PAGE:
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Korea flag park(5.18)

Posted: Sat Nov 10, 2018 5:42
by Ssss
Hello
Unnecessarily long text!The military regime, which emerged as a military coup in 1961, collapsed with the death of Park Chung-hee on October 26, 1979. Taking advantage of this, the ruling power of the new military forces centered on Chun Doo-hwan and Roh Tae-woo was visible. The civil and anti-military forces have started a democratic movement to prevent it, fearing that Korea's democracy will be further retreated and suppressed by the new military's rule. These activities reached their peak in early May 1980, when rallies and demonstrations took place across the country, including Seoul. Since early May in Gwangju, the city's National Antiquities Association has been organized by students from Chonnam National University and Chosun University. Students entered the city of Gwangju on May 14 and conducted various forms of activities, including holding large-scale street rallies with citizens. These rallies and demonstrations, which were called the National Democratic Society, continued until May 16.
As the protests spread, the new military launched an air force on May 14 to make plans to suppress rallies and demonstrations, and ordered air force troops to be deployed at 7 p.m. on May 17. At 11:40 p.m. on May 17, the New Military Department announced, "The emergency commando was expanded nationwide at midnight on May 17, and began mobilizing university students and residents from all over the country. A dozen people were taken to Gwangju's 505 security zone by midnight on May 18. In addition, the 7th Airborne Brigade arrested 112 students who were stationed at the school as a martial law school at Chonnam National University and Chosun University, and soldiers from the 31st Division were sent to major organizations in Gwangju.
As promised, students began to gather at the main gate of Chonnam National University on the morning of May 16. Gyeom-gun, located in Chonnam National University, called for the dissolution of students, and the first clash took place in the process. Students who went into the city to avoid the crackdown on the martial arts have informed citizens of the widening of the martial law and its atrocities. The 11th Airborne Brigade, which was dispatched following the 7th Airborne Brigade, waved riot rods not only to demonstrators but also to ordinary citizens, and carried them indiscriminately. As a result, citizens and students actively fought against the martial law forces, and the city turned into a battlefield. As the 3rd Airborne Brigade was added, the number of martial arts troops continued to increase and the number of casualties soared. Demonstrators went to South Jeolla Province to spread out the brutalities of the martial arts and gained weapons in order to fight back. In the process, the May 18 Democratic Movement was expanded not only to Gwangju but also to South Jeolla Province. Those who acquired arms began to act as citizens. Finally, by May 21, the Civil Service backed out of the martial law, 'Public and Central governments' were realized until May 27. During this time, the civilian army was in charge of the security and administration of Gwangju, and many died in the wiretapping.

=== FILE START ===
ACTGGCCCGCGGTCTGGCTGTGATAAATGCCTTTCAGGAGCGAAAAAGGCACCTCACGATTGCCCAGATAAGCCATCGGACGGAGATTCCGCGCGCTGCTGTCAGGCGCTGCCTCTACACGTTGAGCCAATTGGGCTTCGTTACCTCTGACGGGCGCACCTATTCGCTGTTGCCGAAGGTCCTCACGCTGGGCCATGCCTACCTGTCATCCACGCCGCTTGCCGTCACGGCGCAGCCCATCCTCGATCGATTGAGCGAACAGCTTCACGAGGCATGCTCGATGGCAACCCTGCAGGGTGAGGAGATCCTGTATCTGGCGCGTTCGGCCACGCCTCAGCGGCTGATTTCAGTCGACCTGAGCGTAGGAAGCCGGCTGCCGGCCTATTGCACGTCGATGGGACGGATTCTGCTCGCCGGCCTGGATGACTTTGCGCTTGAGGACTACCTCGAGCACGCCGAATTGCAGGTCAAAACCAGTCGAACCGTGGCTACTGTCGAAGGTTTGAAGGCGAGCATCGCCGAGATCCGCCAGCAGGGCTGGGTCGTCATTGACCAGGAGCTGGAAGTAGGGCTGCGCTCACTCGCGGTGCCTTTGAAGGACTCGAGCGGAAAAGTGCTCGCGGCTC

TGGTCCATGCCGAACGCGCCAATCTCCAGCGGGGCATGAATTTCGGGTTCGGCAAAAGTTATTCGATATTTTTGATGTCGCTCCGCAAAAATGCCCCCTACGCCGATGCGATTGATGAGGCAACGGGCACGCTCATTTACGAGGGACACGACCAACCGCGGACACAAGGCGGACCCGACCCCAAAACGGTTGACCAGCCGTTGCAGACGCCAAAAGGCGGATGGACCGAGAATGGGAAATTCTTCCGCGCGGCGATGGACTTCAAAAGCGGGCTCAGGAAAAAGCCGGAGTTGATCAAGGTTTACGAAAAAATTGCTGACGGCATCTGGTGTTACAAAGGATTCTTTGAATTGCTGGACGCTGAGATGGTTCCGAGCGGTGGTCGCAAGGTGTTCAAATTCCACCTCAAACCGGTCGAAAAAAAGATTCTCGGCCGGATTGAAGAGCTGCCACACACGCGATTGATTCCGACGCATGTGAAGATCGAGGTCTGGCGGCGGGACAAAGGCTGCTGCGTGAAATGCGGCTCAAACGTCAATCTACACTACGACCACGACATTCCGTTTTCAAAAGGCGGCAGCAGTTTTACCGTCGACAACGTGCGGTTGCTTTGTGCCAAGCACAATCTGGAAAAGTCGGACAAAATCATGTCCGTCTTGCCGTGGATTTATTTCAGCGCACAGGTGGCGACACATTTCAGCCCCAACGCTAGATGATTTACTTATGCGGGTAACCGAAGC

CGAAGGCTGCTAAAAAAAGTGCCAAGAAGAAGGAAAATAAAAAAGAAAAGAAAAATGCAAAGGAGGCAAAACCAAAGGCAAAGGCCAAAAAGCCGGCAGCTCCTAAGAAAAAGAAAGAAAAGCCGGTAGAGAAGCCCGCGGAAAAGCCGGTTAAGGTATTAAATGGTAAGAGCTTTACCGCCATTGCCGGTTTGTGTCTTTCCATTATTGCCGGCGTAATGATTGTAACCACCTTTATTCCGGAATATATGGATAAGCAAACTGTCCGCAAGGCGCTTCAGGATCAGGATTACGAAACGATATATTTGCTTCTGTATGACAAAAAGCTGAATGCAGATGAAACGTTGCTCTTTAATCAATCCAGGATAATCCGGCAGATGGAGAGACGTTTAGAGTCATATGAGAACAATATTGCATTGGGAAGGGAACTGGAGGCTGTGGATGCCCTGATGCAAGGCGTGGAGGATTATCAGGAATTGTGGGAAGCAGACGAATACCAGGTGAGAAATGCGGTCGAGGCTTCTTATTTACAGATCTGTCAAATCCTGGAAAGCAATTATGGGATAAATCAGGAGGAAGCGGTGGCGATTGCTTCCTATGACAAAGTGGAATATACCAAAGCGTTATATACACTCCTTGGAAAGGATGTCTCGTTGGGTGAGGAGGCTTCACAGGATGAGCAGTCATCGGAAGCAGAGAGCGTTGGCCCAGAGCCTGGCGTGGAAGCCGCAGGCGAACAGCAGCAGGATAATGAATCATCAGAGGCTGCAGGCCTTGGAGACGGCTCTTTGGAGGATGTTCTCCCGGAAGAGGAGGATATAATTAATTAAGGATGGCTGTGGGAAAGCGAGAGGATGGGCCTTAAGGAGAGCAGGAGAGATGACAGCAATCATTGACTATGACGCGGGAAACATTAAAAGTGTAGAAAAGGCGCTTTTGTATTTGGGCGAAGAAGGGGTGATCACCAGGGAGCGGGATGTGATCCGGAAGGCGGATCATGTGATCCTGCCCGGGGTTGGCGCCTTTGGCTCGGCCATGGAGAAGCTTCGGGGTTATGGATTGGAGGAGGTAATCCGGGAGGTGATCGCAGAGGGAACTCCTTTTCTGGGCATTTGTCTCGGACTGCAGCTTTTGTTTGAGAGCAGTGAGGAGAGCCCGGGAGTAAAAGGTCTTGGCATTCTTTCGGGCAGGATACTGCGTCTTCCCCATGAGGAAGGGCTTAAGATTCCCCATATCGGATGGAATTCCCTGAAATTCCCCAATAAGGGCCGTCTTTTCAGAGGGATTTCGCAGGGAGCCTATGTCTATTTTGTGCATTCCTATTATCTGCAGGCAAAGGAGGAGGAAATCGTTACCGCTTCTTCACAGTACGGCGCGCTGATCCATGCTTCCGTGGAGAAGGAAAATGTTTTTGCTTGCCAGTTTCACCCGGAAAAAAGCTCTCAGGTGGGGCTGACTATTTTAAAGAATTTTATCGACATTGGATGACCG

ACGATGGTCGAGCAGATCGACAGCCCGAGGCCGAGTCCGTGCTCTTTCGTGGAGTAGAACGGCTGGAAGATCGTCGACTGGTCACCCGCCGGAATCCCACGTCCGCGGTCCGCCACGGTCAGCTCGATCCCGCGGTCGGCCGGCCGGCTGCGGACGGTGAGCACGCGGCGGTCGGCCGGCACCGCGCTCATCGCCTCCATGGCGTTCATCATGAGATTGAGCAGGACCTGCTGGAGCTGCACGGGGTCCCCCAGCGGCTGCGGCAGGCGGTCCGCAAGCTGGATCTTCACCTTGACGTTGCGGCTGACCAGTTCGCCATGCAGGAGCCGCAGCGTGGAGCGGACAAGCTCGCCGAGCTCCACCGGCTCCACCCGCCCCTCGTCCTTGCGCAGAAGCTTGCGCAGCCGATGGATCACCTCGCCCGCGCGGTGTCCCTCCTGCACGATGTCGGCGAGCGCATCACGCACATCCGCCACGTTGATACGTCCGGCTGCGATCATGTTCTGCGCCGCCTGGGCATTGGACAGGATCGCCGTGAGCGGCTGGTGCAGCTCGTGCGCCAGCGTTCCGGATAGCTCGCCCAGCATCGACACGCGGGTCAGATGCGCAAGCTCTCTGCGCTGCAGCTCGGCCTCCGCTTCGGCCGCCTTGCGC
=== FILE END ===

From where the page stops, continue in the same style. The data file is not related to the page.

Gwangju, which was withdrawn from the martial arts military, wanted to continue its achievements by changing its name from the May 18 Veterans Affairs Committee to the Civil Student Democracy Movement Committee. They held a daily Democratic National Convention until May 26 to seek broad agreement for the survival of democracy. In addition, a number of promotional materials, including 'Two-Social Report', have been published to function as an alternative press. Citizens were willing to provide food and household goods to the citizens and protesters. The time when the administrative powers under the command of the martial forces and the new military lost their function was 'a time when the absolute community was completely identical to the lives of its own life, fellow demonstrators and Kwangju citizens.'
The May 18 Gwangju Democracy Movement ended early in the morning of May 27 when the Gyeom County took over the South Jeolla provincial government again. As of December 18, 2001, the total number of victims was about 7,200, with 218 deaths, 363 missing, 5,088 merchants and 1,520 others. Although the May 18 Democratic Movement came to an end tragically, it continued through the May Movement, which raised the issue of fact-finding, responsible punishment, restoration of honor, compensation and commemorative projects.
As a result of these activities, the "Act on the Compensation of the People Related to the Democratic Movement in Gwangju" was enacted (August 6, 1990) to restore the honor of the victims and to commemorate the May 18 Democratic Party. However, activities continue to demand truth finding and punishment of responsible officials to correct errors and shortcomings in the cleaning up of the May 18 Democratic Movement. The May 18 Democratic Movement also has significant meaning as a precedent for cleaning up Korea's past history, which has been active since the 2000s. Moreover, the May 18 Democratic Movement has contributed to the democratization of other countries by actively engaging in exchanges of groups and people devoted to democratization not only in Asia but also in many countries around the world.

Re: Korea flag park(5.18)

Posted: Sat Nov 10, 2018 5:44
by A guy from Malaysia
Urmmm...

Re: Korea flag park(5.18)

Posted: Sat Nov 10, 2018 5:46
by Ssss
A guy from Shireport wrote:
Sat Nov 10, 2018 5:44
Urmmm...
?

Re: Korea flag park(5.18)

Posted: Sat Nov 10, 2018 6:01
by dirkidirk
Ssss wrote:
Sat Nov 10, 2018 5:42
Hello
Show
text